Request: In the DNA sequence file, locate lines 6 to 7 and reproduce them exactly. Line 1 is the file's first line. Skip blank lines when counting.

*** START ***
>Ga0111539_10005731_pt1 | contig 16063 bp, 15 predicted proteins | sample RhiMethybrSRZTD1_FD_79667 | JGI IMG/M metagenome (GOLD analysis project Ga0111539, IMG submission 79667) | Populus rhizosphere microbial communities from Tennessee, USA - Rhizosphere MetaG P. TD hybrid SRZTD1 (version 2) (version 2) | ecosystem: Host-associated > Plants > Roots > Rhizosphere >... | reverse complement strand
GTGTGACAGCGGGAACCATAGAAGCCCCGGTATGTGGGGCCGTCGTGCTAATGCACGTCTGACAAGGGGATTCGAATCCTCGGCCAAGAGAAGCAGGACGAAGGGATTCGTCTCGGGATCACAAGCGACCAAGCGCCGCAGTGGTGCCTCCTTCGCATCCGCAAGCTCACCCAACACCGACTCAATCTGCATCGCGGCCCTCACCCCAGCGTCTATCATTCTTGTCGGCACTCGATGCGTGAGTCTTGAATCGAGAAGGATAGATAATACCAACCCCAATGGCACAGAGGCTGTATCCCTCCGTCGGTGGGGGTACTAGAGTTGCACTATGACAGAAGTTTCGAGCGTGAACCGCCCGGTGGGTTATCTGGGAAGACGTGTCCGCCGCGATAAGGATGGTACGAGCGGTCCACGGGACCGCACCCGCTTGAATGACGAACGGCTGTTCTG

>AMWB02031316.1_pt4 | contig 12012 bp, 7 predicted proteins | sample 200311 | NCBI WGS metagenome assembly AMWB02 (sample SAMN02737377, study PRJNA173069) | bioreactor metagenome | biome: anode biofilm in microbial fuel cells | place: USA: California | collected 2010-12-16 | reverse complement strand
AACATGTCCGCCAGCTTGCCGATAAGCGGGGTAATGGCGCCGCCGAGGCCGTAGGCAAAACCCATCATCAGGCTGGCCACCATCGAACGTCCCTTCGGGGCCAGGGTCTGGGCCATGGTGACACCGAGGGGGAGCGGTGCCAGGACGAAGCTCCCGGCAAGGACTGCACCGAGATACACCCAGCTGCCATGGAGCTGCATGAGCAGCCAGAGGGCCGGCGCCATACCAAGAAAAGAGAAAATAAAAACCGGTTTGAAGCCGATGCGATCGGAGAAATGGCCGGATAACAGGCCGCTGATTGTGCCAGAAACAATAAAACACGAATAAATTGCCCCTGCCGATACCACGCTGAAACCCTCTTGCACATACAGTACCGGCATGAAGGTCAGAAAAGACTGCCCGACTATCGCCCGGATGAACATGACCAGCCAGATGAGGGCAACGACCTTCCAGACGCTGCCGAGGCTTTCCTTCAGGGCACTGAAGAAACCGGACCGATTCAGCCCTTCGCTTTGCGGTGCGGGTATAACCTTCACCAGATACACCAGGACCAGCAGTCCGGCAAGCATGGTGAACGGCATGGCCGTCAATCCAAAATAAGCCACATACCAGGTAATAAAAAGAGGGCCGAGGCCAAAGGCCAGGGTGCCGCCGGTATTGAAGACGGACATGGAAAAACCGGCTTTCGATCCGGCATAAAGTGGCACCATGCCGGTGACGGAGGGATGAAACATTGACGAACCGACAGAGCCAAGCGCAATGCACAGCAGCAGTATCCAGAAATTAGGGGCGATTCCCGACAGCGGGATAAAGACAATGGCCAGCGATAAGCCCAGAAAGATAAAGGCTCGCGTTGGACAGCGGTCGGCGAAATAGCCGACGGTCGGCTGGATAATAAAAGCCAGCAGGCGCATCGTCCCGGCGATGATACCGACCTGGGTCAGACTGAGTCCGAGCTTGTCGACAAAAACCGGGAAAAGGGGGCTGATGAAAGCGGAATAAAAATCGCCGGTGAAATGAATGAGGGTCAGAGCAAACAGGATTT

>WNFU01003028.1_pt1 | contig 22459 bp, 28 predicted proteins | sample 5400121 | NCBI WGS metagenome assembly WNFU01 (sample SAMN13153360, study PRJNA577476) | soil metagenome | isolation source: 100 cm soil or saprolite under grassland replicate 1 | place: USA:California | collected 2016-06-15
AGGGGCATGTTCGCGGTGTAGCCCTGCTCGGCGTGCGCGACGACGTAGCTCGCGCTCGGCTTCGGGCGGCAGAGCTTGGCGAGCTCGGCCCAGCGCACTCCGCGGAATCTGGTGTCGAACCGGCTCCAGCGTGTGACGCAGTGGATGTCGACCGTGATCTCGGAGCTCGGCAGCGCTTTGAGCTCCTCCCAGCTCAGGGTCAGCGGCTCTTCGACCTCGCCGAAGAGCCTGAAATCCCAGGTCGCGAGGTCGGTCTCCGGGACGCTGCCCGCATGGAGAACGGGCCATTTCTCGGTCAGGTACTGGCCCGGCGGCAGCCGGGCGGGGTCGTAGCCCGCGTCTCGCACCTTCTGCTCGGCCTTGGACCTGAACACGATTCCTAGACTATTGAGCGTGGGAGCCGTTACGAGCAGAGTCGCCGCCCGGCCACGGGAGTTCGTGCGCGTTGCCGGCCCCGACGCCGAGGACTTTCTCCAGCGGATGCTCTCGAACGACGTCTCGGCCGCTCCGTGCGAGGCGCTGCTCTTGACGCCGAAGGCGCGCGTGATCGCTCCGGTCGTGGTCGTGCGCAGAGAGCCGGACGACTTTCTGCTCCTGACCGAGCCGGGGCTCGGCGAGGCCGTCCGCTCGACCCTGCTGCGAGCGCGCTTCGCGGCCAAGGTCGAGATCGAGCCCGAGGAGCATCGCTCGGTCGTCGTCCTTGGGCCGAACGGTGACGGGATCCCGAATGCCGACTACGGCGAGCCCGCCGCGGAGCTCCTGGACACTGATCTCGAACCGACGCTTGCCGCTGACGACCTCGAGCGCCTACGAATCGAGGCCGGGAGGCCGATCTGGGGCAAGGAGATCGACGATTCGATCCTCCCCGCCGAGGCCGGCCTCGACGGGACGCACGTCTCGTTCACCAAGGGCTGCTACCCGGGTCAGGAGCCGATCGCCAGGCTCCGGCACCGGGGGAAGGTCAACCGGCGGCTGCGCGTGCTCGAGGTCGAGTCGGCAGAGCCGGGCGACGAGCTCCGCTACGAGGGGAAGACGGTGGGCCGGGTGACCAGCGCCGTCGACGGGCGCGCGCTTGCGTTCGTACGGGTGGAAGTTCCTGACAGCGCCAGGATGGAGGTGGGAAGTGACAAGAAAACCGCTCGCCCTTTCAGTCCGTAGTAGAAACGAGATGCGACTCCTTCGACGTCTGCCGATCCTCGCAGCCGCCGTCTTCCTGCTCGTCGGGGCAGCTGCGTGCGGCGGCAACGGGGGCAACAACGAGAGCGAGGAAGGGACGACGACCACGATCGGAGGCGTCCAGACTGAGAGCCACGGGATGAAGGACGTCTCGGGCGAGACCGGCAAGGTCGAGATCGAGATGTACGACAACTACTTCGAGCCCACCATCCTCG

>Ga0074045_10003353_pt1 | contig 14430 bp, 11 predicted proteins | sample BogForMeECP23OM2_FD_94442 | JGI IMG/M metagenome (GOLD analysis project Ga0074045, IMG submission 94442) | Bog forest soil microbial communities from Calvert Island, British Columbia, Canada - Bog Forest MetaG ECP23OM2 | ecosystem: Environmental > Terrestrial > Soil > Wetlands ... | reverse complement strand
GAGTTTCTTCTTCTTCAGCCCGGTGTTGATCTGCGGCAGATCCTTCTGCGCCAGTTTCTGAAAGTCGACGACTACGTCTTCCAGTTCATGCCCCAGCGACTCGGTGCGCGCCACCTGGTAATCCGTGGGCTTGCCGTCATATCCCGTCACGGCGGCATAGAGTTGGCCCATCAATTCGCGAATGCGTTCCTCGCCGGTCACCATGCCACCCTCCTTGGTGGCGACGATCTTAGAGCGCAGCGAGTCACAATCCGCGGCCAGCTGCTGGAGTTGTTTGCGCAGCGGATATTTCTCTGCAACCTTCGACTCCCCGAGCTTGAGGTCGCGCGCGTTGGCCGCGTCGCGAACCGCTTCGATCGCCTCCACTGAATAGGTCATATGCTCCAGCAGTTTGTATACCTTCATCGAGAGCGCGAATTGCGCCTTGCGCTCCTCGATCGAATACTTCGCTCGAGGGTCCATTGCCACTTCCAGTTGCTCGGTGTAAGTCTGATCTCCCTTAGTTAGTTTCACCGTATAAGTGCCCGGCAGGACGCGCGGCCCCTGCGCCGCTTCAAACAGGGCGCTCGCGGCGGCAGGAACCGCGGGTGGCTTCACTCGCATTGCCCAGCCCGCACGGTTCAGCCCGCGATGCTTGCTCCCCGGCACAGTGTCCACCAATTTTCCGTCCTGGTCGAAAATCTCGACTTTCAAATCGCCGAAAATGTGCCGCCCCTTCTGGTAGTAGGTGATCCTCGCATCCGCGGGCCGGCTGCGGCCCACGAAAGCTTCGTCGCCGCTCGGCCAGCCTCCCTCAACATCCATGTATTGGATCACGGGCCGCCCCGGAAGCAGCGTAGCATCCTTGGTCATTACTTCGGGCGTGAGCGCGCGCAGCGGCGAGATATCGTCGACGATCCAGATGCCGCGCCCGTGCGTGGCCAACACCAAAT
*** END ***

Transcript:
AGGGGCATGTTCGCGGTGTAGCCCTGCTCGGCGTGCGCGACGACGTAGCTCGCGCTCGGCTTCGGGCGGCAGAGCTTGGCGAGCTCGGCCCAGCGCACTCCGCGGAATCTGGTGTCGAACCGGCTCCAGCGTGTGACGCAGTGGATGTCGACCGTGATCTCGGAGCTCGGCAGCGCTTTGAGCTCCTCCCAGCTCAGGGTCAGCGGCTCTTCGACCTCGCCGAAGAGCCTGAAATCCCAGGTCGCGAGGTCGGTCTCCGGGACGCTGCCCGCATGGAGAACGGGCCATTTCTCGGTCAGGTACTGGCCCGGCGGCAGCCGGGCGGGGTCGTAGCCCGCGTCTCGCACCTTCTGCTCGGCCTTGGACCTGAACACGATTCCTAGACTATTGAGCGTGGGAGCCGTTACGAGCAGAGTCGCCGCCCGGCCACGGGAGTTCGTGCGCGTTGCCGGCCCCGACGCCGAGGACTTTCTCCAGCGGATGCTCTCGAACGACGTCTCGGCCGCTCCGTGCGAGGCGCTGCTCTTGACGCCGAAGGCGCGCGTGATCGCTCCGGTCGTGGTCGTGCGCAGAGAGCCGGACGACTTTCTGCTCCTGACCGAGCCGGGGCTCGGCGAGGCCGTCCGCTCGACCCTGCTGCGAGCGCGCTTCGCGGCCAAGGTCGAGATCGAGCCCGAGGAGCATCGCTCGGTCGTCGTCCTTGGGCCGAACGGTGACGGGATCCCGAATGCCGACTACGGCGAGCCCGCCGCGGAGCTCCTGGACACTGATCTCGAACCGACGCTTGCCGCTGACGACCTCGAGCGCCTACGAATCGAGGCCGGGAGGCCGATCTGGGGCAAGGAGATCGACGATTCGATCCTCCCCGCCGAGGCCGGCCTCGACGGGACGCACGTCTCGTTCACCAAGGGCTGCTACCCGGGTCAGGAGCCGATCGCCAGGCTCCGGCACCGGGGGAAGGTCAACCGGCGGCTGCGCGTGCTCGAGGTCGAGTCGGCAGAGCCGGGCGACGAGCTCCGCTACGAGGGGAAGACGGTGGGCCGGGTGACCAGCGCCGTCGACGGGCGCGCGCTTGCGTTCGTACGGGTGGAAGTTCCTGACAGCGCCAGGATGGAGGTGGGAAGTGACAAGAAAACCGCTCGCCCTTTCAGTCCGTAGTAGAAACGAGATGCGACTCCTTCGACGTCTGCCGATCCTCGCAGCCGCCGTCTTCCTGCTCGTCGGGGCAGCTGCGTGCGGCGGCAACGGGGGCAACAACGAGAGCGAGGAAGGGACGACGACCACGATCGGAGGCGTCCAGACTGAGAGCCACGGGATGAAGGACGTCTCGGGCGAGACCGGCAAGGTCGAGATCGAGATGTACGACAACTACTTCGAGCCCACCATCCTCG

>Ga0074045_10003353_pt1 | contig 14430 bp, 11 predicted proteins | sample BogForMeECP23OM2_FD_94442 | JGI IMG/M metagenome (GOLD analysis project Ga0074045, IMG submission 94442) | Bog forest soil microbial communities from Calvert Island, British Columbia, Canada - Bog Forest MetaG ECP23OM2 | ecosystem: Environmental > Terrestrial > Soil > Wetlands ... | reverse complement strand